Richmond officials in the Virginia capital are threatening legal action against the state. That’s after lawmakers passed their 2022-2024 biennium budget with a provision blocking Richmond from re-asking city residents to support a casino development.
On Wednesday, the Virginia General Assembly signed off on its budget bill that lays the funding groundwork for the state’s governance for the next two years. But a tacked-on provision, should Governor Glenn Youngkin (R) sign the spending omnibus without amendment, would prevent Richmond from conducting a casino ballot referendum until November of 2023.
Richmond voters narrowly rejected a similar question during the 2021 November election. Nearly 51% of city residents expressed opposition to a $565 million casino resort pitch from Black-focused media conglomerate Urban One.
No locality that has been previously authorized as an eligible host city pursuant to § 58.1-4107, Code of Virginia, to conduct casino gaming which held a local referendum on November 2, 2021, that failed, shall be eligible to hold a subsequent local referendum until November 2023,” provision Item 4-8.03#1c in the Virginia budget reads.
The text, which comes on page 615 of the budget bill, would override a Richmond Circuit Court order that said Richmond can carry on with a second gaming referendum. Virginia is a “Dillon Rule” state, where state laws trump local decisions.
Urban One is hoping to become Richmond’s casino development partner for a second referendum. Though the city hasn’t fully committed to the media company, which brought in experienced gaming operator Peninsula Pacific Entertainment for its 2021 presentation, Richmond and Urban One released unified statements on the budget bill’s passage.
“This retroactive budget language seeks to unconstitutionally invalidate a final Court Order and inappropriately constrain the Virginia Lottery in fulfilling its regulatory authority in the same manner as it has done for other casinos,” the statement from Urban One read. “We will partner with the City of Richmond, including through litigation, to ensure that the people of Richmond have the final say on what happens in their community and that the rule of law is protected.”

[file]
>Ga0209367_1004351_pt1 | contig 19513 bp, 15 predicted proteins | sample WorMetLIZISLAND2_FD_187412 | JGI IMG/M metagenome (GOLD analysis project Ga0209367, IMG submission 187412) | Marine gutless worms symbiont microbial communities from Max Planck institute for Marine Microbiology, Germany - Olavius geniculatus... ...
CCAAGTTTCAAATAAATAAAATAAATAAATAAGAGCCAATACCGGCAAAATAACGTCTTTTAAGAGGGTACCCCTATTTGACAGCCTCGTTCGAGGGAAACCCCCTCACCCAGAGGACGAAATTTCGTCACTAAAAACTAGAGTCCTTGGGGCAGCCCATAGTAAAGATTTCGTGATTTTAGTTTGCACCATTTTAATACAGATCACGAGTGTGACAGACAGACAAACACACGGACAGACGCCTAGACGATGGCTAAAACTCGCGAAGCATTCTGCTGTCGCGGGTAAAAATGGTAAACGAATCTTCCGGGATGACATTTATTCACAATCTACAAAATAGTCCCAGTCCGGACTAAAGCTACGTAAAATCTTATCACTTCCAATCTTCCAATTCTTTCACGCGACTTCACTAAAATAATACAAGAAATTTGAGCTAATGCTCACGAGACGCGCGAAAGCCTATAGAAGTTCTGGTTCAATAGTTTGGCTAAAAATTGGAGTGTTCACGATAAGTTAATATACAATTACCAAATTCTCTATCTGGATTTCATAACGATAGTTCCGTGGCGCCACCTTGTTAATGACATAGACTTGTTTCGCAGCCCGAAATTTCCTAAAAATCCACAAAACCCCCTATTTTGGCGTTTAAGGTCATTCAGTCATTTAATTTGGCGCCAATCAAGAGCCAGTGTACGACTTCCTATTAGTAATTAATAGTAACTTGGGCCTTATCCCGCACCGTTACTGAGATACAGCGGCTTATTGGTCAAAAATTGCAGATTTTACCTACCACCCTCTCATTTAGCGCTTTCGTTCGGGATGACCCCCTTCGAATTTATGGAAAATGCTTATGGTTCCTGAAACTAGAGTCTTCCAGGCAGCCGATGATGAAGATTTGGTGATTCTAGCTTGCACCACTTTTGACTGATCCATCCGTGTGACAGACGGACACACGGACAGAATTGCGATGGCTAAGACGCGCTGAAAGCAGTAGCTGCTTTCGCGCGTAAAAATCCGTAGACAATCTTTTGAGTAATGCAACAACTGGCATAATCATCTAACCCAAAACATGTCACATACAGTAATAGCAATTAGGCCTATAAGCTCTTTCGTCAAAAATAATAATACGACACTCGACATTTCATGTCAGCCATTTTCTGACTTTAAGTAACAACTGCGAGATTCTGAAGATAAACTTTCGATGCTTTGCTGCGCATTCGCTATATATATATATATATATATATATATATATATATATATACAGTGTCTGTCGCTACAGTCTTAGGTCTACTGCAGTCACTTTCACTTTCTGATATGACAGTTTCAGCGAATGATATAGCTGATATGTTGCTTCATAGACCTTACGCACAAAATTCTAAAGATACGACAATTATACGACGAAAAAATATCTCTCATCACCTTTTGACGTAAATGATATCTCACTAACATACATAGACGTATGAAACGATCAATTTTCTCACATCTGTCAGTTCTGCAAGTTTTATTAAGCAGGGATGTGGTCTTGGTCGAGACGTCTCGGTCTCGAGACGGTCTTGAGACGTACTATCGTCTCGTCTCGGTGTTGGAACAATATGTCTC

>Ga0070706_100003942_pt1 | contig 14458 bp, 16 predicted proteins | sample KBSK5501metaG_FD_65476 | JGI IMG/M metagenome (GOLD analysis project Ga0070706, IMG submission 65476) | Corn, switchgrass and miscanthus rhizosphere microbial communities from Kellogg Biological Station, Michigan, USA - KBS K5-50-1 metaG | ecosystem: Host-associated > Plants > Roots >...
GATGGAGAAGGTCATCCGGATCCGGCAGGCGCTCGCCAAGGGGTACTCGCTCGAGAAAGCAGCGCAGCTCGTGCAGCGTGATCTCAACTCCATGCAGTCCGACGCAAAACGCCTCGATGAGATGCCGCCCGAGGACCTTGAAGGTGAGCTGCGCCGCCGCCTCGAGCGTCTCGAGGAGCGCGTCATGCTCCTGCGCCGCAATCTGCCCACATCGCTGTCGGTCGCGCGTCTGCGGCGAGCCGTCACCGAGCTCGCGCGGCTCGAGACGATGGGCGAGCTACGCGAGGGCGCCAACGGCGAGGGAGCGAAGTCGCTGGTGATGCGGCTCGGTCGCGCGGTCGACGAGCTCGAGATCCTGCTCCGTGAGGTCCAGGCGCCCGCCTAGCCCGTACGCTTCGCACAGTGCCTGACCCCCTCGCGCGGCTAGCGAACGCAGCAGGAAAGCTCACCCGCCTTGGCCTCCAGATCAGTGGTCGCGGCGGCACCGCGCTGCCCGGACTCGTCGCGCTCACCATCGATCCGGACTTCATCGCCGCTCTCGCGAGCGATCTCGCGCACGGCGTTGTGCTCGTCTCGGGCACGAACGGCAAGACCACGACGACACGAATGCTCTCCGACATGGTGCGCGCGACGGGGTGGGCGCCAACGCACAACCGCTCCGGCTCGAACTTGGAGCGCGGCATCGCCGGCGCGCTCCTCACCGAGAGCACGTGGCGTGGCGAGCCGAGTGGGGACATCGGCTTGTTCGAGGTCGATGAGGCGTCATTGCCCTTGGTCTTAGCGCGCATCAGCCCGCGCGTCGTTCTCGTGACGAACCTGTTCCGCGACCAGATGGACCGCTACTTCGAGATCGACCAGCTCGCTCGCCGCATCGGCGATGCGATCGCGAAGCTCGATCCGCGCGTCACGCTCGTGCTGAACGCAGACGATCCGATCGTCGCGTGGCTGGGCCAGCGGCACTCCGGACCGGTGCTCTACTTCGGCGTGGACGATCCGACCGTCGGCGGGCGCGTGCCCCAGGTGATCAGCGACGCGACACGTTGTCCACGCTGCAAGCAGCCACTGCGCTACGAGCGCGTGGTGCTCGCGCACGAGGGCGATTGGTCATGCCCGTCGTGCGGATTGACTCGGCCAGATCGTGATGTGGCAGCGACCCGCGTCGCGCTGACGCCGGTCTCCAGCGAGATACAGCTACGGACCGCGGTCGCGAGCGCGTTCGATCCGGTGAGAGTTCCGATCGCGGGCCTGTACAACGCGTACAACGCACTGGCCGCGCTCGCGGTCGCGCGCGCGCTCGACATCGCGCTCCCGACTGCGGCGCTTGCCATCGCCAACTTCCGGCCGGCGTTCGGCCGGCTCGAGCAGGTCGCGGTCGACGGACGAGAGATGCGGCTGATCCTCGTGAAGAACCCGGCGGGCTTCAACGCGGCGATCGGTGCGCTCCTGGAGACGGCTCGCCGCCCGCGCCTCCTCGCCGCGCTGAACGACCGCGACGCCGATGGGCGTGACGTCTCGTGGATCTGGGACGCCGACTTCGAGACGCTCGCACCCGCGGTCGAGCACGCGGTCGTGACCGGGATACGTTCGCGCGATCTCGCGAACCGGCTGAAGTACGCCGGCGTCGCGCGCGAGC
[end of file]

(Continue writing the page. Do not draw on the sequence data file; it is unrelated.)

Richmond Mayor Levar Stoney (D) said the Assembly’s actions “deliberately harm the City of Richmond by denying economic opportunities for its residents.” The mayor went on to say that the city is “assessing our legal options, but remain firm in our belief that the citizens of Richmond should not be disenfranchised just months before they would have the opportunity to vote.”
People Have Spoken
State Senator Joe Morrissey (D-Richmond), whose legislative district encompasses parts of Richmond, but more so Petersburg and the town’s surrounding area south of the capital, argues Richmonders have already been afforded the chance to vote on a casino. And with their answer being “no,” he says the state should consider allowing the unused Richmond gaming license to be transferred south to Petersburg.
Morrissey says he will introduce legislation in early 2023 during the Assembly’s full session year to qualify Petersburg as a potential casino host city. Morrissey’s efforts have the backing of Petersburg Mayor Sam Parham, who believes a casino will transform the region and solidify Petersburg as a leisure and business destination for “many decades to come.”
As for Richmond officials considering legal recourse, Morrissey says bring it on.
“If he [Stoney] is desirous and wants to fight in court, fine. It wouldn’t be the first time that he’s wasted city of Richmond funds to fight a losing battle,” said Morrissey, who lost to Stoney in the 2016 Richmond mayoral election.
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